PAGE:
I think we figured that out in the 1950’s. You might as well try to build a nuclear deterent by putting atomic-bomb hurling catapults on steamships.

      And God forbid that we allow anything radioactive to get into space, which is already as radioactive as any post-apocalyptic nightmare with cannibals and talking dogs.

      1. cthulhu

        The dog didn’t actually talk, it was telepathy. And it wasn’t cannibalism, because Vic didn’t eat, he just fed Blood (the dog).

        Ellison is one cranky SOB, but a helluva writer.

    2. Edward Wright

      More soberly, didn’t the US military figure out that the Lunar high ground wasn’t valuable

      No, they figured out that Kennedy wasn’t going to allow the military to put humans in space. That was a political decision, not a military one.

      There’s no point in thinking about moonbases when you’re not even allowed to go into orbit.

      During the SDI era, there was serious talk about using lunar materials to armor LEO battle stations — again, dropped for political reasons.

      1. Charles Lurio

        Ed, I said “wasn’t valuable _in this fashion_”, i.e. what the Professor thinks.

        I’m well aware of the fact that there could have been military applications had not certain decisions been made – just not what she burbled about.

  7. Edward Wright

    Global Network Against Weapons and Nuclear Power in Space

    Here’s the key.

    As G. Harry Stine pointed out, a weapon is any system capable of having a physical, chemical, biological, or psychological effect on an enemy or his property.

    The difference between a weapon and a tool is primarily one of intent. A meaningful ban on space weapons would have to ban all useful activity in space.

    1. Karl Hallowell

      I wonder if they’ll want to ban space-based fusion power as well. You can do some wicked things with that, such as magnifying glass versus ants.

  8. Edward Wright

    This, apparently, is what she’s worried about.

    http://www.scientainment.com/spaceecology.pdf

    Space tourism, missile defense, anti-satellite weapons testing and a looming weapons race are going to contribute to the growing problem of space junk. Although, “if space does become sufficiently trashed, the reflection of sunlight by the junk could possibly have a net cooling effect on the Earth and solve the global warming problem.”

    She’s opposed to missile defense because detonating a nuclear weapon in space would harm satellites. Allowing it to fall on Washington or New York City would, presumably, cause no environmental problems at all. Not to mention that a nuclear weapon won’t just go off if you hit it (unless it’s salvage fused).

    Oh, and that Chinese weapons test — it was Bush’s fault! He should have asked China to stop it!

    I don’t think “physics professor” is correct, either. The Santa Rosa Junior College website lists her as “faculty” and “instructor.”

  9. Pouncer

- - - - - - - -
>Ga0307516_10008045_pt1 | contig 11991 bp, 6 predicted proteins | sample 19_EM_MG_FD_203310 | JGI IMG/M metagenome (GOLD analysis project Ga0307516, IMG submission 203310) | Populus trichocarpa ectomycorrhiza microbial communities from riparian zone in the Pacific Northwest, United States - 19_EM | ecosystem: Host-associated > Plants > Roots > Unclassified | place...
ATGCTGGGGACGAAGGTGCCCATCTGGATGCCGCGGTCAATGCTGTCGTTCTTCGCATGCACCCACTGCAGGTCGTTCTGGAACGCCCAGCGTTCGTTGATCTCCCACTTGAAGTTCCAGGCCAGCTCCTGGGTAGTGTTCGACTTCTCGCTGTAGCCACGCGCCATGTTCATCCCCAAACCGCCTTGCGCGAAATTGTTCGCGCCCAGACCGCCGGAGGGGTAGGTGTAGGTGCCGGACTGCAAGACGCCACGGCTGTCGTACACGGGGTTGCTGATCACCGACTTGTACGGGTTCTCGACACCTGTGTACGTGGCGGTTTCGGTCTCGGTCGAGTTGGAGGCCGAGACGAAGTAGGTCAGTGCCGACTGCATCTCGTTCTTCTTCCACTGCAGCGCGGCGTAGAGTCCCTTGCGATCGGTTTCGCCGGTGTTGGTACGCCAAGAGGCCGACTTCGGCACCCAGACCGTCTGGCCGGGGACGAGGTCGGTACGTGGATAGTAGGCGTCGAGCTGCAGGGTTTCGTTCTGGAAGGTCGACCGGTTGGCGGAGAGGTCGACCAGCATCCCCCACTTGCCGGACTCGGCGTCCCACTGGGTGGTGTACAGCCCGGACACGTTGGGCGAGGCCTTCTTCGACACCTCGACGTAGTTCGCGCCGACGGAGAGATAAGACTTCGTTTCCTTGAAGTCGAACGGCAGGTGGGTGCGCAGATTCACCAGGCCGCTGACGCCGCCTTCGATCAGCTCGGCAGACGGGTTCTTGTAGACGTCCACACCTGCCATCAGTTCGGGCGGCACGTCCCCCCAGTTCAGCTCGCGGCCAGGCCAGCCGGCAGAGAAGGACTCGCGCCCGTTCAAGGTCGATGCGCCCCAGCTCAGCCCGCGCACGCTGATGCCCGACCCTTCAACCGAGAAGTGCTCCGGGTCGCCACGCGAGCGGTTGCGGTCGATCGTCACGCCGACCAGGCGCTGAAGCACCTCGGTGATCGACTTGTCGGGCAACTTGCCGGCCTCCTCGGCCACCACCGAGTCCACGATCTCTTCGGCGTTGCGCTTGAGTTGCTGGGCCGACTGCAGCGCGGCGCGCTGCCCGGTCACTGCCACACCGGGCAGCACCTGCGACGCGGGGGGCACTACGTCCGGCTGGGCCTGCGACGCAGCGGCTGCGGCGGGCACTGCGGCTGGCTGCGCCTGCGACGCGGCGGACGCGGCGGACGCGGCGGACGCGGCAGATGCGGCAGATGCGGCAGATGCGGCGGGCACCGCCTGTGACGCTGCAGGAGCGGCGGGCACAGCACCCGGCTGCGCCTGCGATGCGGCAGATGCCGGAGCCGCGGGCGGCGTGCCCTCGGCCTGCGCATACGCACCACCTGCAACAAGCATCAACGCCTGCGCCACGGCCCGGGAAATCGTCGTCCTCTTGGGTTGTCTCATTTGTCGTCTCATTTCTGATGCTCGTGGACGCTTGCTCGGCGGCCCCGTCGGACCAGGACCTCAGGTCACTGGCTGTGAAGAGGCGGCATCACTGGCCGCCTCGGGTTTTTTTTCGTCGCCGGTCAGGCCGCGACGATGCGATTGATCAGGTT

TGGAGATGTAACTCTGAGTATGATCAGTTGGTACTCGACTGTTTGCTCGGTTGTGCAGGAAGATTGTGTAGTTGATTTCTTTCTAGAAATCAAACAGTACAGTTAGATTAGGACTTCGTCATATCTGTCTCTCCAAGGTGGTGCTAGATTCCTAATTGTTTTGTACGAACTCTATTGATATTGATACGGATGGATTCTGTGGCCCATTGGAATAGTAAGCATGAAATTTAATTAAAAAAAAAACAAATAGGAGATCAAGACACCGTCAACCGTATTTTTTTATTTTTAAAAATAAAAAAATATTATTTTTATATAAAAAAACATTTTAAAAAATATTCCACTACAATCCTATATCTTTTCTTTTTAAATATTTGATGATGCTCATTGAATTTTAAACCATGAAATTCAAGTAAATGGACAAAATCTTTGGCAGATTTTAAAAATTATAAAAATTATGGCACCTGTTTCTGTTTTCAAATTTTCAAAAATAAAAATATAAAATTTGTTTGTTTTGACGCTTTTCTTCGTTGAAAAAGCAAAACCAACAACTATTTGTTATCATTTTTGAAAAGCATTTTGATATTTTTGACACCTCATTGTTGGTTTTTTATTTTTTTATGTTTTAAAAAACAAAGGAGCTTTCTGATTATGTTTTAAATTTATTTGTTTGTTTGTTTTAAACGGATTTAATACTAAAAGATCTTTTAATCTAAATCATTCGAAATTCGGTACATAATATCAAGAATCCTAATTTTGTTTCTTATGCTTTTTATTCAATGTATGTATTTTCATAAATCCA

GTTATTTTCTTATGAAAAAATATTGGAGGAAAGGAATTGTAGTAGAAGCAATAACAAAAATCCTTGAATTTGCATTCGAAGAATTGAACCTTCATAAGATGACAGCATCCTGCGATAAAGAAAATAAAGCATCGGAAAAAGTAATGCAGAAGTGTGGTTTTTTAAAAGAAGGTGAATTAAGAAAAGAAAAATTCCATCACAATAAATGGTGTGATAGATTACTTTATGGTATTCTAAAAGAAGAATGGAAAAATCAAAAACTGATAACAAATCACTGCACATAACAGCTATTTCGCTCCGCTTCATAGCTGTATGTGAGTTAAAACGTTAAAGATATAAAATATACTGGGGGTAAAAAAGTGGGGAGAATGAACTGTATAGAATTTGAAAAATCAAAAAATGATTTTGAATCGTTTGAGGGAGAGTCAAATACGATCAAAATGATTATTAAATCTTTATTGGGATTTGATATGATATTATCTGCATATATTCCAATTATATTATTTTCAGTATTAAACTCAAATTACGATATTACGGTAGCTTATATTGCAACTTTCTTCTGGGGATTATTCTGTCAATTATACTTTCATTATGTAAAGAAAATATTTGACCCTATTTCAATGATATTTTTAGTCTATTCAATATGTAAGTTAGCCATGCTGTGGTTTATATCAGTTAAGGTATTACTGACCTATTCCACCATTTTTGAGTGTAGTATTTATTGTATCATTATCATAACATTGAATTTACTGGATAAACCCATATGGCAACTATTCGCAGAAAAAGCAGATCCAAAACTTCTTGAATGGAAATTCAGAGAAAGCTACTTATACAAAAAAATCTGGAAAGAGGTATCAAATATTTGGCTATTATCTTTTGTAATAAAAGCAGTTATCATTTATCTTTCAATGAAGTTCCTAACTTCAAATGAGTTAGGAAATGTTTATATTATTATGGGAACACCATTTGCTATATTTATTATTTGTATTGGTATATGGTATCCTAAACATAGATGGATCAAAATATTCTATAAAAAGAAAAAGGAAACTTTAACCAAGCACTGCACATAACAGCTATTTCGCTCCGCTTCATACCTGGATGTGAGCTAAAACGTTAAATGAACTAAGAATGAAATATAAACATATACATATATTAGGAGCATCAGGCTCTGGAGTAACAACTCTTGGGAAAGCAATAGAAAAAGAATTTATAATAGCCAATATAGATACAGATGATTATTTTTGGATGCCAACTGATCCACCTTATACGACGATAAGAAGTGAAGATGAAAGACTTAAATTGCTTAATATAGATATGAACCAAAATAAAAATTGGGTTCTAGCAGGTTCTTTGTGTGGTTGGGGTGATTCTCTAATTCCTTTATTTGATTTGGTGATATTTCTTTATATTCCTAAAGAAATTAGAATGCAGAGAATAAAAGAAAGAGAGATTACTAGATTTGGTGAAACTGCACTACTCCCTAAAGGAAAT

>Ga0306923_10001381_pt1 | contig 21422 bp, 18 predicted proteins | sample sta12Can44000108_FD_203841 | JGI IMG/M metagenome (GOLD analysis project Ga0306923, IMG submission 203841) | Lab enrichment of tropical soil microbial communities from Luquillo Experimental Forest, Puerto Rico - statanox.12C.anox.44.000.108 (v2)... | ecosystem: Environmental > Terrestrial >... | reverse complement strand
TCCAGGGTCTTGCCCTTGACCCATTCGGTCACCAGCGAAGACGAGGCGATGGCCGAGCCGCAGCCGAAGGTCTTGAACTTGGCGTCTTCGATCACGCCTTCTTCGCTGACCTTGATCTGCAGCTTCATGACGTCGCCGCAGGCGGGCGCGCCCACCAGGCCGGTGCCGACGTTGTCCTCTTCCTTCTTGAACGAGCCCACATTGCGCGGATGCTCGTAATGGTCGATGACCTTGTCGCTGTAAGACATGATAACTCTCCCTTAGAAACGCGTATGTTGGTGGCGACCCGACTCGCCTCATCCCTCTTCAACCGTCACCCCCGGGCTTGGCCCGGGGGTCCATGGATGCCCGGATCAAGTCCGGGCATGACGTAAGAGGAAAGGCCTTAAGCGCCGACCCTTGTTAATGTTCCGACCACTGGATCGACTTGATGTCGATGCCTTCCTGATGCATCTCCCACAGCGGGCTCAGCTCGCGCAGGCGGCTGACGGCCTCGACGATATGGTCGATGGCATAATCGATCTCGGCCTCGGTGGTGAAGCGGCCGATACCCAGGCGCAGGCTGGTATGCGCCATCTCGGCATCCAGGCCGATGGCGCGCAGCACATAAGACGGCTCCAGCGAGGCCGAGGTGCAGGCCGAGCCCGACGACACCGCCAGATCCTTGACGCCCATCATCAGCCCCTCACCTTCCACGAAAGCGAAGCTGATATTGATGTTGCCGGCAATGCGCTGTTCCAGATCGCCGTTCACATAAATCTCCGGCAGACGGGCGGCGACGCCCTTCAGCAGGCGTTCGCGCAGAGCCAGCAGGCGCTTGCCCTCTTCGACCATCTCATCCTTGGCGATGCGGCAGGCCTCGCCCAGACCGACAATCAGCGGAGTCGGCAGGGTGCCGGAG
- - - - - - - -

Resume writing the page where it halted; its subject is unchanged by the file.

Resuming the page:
I blame Heinlein. This meme from “Harsh Mistress” is like the anti-nuke crusaders who get their notions from “Blowups Happen” and pro-solar activists who like “Roads Must Roll” and the infant-stem-cell believers who remember the end of “Methuselah’s Children”. Heinlein as seen by people who fancy themselves pro-science, but can’t be bothered with math.

    1. cthulhu

      It’s not TMIAHM that’s at fault; it’s primarily the short story The Long Watch. “Throwing rocks” a la TMIAHM is perfectly sound, given the postulated mass driver infrastructure that is (in the novel) being used to ship grain to Earth. The Long Watch, although a moving story about adhering to a higher duty regardless of the sacrifice, is quite outdated with its backstory.

  10. Godzilla

    Other concerns bubbling over private space travel are that it will increase the amount of space debris and the potential weaponization and militarization of space.

    Duh. If there was cheaper and more readily available access to space it would be easier to clean up the debris as well.

    How does weaponization and militarization of space follow from private development? That’s clearly a non-sequitur.

    Nuts.

    1. Edward Wright

      How does weaponization and militarization of space follow from private development? That’s clearly a non-sequitur.

      Nope. You said it yourself. “If there was cheaper and more readily available access to space it would be easier to clean up the debris as well.”

      Any system that clean up space debris can “clean up” an enemy satellite just as easily.

      Also, the natural evolution of space weapons will be toward systems with greater precision and less collateral damage. That point is lost on the “arms control” community.

      You said “weaponization and militarization” like it was a bad thing.

      1. Godzilla

        You said “weaponization and militarization” like it was a bad thing.

        Hardly. I was just using the same words verbatim as the piece. FWIW I think we should be using nuclear pulse propulsion and we should have orbital bombers by now. Nuclear pulse propulsion is our only presently viable option for doing an interstellar flight. Orbital bombers would have essentially unlimited loiter time for all purposes.